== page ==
Mar 22, 2013 12:33 PM IST | Source: CNBC-TV18

See tepid response to SAIL OFS; buy Tata Motors: PN Vijay

Portfolio manager, PN Vijay of is bullish on Tata Motors and says investors should consider the stock from a long-term perspective. He expects the SAIL offer for sale (OFS) to get a very tepid response.

Portfolio manager, PN Vijay of is bullish on Tata Motors and says investors should consider the stock from a long-term perspective. According to him, Tata Motors's JLR business is showing commendable growth in China and other markets.

On the other hand, he expects the SAIL offer for sale (OFS) to get a very tepid response due to its unattractive price.

Vijay is also betting big on Sun TV and feels that the channel's business model is "terrific".

"It has spread its fangs all over the place. Infact, it continues to be the dominant entertainment channel by any count in the four South Indian states which account for about 40 percent of India's television viewing," adds Vijay in an interview to CNBC-TV18.

Below is the edited transcript of Vijay's interview to CNBC-TV18.

Q: The past days have been exceptionally weak for the broader market. What would you do with something like a Tata Motors which has suddenly come down to Rs 270? Would you buy it or wait out a bit?

A: The auto sector in general and Tata Motors surely would merit a buy at some stage. Its JLR business is showing commendable strength on growth in China and other markets. India is not doing too badly either. The domestic commercial vehicle industry has a very strong co-relation to IIP and a slightly less strong co-relation to GDP.

One works on the argument that the IIP is probably troughing out from January-February onwards to a decent figure working towards five percent by the end of calendar year. The benefits of that should flow very systematically into demand for commercial vehicles. So, in the long-term, I am quite bullish about Tata Motors.

What we are also seeing is lot of short selling by speculators in the market in the last few days driven by very fortunate event related news for them. So, we need to see whether we would be catching a falling knife. I would probably give it a day. Normally, I see Indian market change direction on Fridays. So, probably if one gets a change of direction, somewhat late in the trade, one can pick up Tata Motors for investment purposes.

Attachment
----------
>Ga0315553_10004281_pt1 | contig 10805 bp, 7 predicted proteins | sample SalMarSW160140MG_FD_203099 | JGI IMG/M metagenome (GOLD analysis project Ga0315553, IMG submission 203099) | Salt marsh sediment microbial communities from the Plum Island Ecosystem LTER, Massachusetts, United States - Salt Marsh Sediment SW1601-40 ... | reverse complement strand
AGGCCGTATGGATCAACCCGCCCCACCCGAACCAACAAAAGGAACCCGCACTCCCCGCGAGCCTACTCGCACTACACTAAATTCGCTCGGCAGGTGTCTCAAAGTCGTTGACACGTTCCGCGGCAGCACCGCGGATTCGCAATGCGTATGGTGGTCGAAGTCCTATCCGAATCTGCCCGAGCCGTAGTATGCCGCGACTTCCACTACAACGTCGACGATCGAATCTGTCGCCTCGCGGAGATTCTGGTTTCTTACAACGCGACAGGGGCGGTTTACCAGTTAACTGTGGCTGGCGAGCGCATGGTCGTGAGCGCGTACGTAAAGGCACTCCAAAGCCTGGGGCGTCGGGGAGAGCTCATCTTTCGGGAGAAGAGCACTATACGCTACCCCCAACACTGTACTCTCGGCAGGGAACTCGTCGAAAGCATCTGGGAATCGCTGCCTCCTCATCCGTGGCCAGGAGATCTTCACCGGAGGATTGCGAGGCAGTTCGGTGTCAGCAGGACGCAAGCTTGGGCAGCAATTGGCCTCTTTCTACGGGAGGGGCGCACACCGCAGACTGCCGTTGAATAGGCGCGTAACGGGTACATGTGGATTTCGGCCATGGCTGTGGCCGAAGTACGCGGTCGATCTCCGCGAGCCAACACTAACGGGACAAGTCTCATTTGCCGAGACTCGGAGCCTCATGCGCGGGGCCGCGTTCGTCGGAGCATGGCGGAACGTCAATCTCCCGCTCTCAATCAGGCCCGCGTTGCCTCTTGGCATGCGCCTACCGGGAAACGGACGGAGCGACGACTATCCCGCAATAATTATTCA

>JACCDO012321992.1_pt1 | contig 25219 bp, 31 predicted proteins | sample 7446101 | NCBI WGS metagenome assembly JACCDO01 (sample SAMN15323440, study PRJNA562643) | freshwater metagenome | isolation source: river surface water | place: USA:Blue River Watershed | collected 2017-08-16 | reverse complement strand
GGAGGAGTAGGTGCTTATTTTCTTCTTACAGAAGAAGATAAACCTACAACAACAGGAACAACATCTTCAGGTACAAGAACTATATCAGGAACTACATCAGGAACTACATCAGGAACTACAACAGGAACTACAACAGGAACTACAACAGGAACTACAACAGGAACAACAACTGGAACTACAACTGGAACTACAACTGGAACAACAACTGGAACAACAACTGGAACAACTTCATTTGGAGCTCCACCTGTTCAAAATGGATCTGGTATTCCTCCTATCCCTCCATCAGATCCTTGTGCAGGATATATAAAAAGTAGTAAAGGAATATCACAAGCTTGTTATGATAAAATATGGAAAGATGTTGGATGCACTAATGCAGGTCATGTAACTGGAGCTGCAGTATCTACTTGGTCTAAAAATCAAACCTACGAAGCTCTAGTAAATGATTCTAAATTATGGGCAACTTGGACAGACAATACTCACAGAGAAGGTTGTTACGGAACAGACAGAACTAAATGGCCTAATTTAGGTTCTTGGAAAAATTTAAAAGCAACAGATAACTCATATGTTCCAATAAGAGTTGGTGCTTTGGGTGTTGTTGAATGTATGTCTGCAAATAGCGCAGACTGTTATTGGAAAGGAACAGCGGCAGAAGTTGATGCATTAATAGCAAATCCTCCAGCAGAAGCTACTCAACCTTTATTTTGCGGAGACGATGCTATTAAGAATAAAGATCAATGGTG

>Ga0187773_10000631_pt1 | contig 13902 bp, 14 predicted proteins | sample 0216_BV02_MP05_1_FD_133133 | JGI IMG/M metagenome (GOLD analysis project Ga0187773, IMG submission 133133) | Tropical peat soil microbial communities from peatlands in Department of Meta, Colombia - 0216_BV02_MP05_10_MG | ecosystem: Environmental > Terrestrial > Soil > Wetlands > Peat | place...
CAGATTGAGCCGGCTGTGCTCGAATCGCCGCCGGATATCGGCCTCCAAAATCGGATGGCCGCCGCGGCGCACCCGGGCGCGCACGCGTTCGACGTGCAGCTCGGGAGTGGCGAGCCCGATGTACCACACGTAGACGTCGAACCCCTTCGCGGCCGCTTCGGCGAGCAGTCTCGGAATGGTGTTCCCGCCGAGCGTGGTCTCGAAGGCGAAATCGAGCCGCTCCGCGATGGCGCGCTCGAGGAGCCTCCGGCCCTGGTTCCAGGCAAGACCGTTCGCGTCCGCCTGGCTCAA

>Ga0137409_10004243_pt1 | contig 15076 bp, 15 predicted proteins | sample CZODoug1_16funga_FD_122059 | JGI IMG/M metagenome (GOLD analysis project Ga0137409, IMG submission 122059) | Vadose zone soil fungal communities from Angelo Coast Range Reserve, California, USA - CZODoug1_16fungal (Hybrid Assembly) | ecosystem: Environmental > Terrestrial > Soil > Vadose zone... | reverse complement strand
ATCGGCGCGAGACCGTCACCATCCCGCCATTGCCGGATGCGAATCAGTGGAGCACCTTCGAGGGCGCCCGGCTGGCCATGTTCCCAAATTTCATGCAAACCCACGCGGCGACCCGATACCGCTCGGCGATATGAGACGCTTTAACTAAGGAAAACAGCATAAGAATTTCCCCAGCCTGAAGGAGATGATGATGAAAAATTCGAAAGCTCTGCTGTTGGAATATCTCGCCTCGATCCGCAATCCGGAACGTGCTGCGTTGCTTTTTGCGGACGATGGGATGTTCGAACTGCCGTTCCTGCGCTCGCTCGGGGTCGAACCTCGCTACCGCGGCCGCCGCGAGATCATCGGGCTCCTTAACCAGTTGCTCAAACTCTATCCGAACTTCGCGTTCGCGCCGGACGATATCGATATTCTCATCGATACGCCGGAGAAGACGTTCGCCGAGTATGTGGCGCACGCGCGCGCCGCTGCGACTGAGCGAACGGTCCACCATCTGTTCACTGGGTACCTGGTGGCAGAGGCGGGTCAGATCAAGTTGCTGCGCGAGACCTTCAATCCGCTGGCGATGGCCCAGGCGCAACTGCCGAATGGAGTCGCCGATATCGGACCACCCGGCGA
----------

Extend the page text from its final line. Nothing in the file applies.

Q: There is an offer for sale (OFS) as well that comes through for Steel Authority of India (SAIL). How do you think one should approach that and what kind of reception do you think it will get?

A: I think I will pass it. I wouldn’t be surprised if it gets a rather tepid reception. The reason is, the price is not attractive to entice people. Secondly, there is a big question mark about the speed with which the steel demand will recover, because the steel industry is very complicated. It has got imports coming in; it depends on Chinese demand, exports and so on. Steel is a ferrous metal. It is not yet on a buy list even for bargain hunters. So, I think the institutions will probably take the same view. It might be stuffed with some other government institution more for fixing the fiscal deficit before March 31 but I don’t think investor interest would be there.

Q: The other stock that you track which has fallen quite a bit for whatever reason, maybe the politics of it with DMK is Sun TV. It is suddenly down 15 percent in a few sessions. Is it an opportunity or do you think this hangover will peg it back even more?

A: Sun TV is definitely an opportunity. I think the business model is terrific in Sun TV. It has spread its fangs all over the place. Infact, it continues to be the dominant entertainment channel by any count in the four South Indian states which account for about 40 percent of India's television viewing.

The North Indian channels find it very difficult to break the language barrier and enter there. So, it gives it a very strong monopolistic market share. Apart from that, its DTH business is gathering momentum. It did have a blip of the local state government in Tamil Nadu trying to nationalise it, but that didn’t go very far.